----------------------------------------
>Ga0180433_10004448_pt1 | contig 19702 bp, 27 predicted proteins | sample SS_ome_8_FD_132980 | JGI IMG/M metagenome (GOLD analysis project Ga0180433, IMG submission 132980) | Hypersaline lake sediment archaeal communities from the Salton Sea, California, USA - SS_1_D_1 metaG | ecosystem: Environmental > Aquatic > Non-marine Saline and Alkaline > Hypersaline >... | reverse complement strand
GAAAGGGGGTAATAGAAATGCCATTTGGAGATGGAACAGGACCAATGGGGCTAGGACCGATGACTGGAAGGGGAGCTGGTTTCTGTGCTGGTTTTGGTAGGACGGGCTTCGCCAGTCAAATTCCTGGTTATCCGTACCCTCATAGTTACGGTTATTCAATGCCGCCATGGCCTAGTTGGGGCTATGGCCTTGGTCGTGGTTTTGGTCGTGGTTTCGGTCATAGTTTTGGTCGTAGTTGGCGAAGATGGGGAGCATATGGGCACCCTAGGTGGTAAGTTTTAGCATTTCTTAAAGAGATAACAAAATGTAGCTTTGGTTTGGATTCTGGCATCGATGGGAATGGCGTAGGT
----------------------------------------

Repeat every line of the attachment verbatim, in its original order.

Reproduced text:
>Ga0180433_10004448_pt1 | contig 19702 bp, 27 predicted proteins | sample SS_ome_8_FD_132980 | JGI IMG/M metagenome (GOLD analysis project Ga0180433, IMG submission 132980) | Hypersaline lake sediment archaeal communities from the Salton Sea, California, USA - SS_1_D_1 metaG | ecosystem: Environmental > Aquatic > Non-marine Saline and Alkaline > Hypersaline >... | reverse complement strand
GAAAGGGGGTAATAGAAATGCCATTTGGAGATGGAACAGGACCAATGGGGCTAGGACCGATGACTGGAAGGGGAGCTGGTTTCTGTGCTGGTTTTGGTAGGACGGGCTTCGCCAGTCAAATTCCTGGTTATCCGTACCCTCATAGTTACGGTTATTCAATGCCGCCATGGCCTAGTTGGGGCTATGGCCTTGGTCGTGGTTTTGGTCGTGGTTTCGGTCATAGTTTTGGTCGTAGTTGGCGAAGATGGGGAGCATATGGGCACCCTAGGTGGTAAGTTTTAGCATTTCTTAAAGAGATAACAAAATGTAGCTTTGGTTTGGATTCTGGCATCGATGGGAATGGCGTAGGT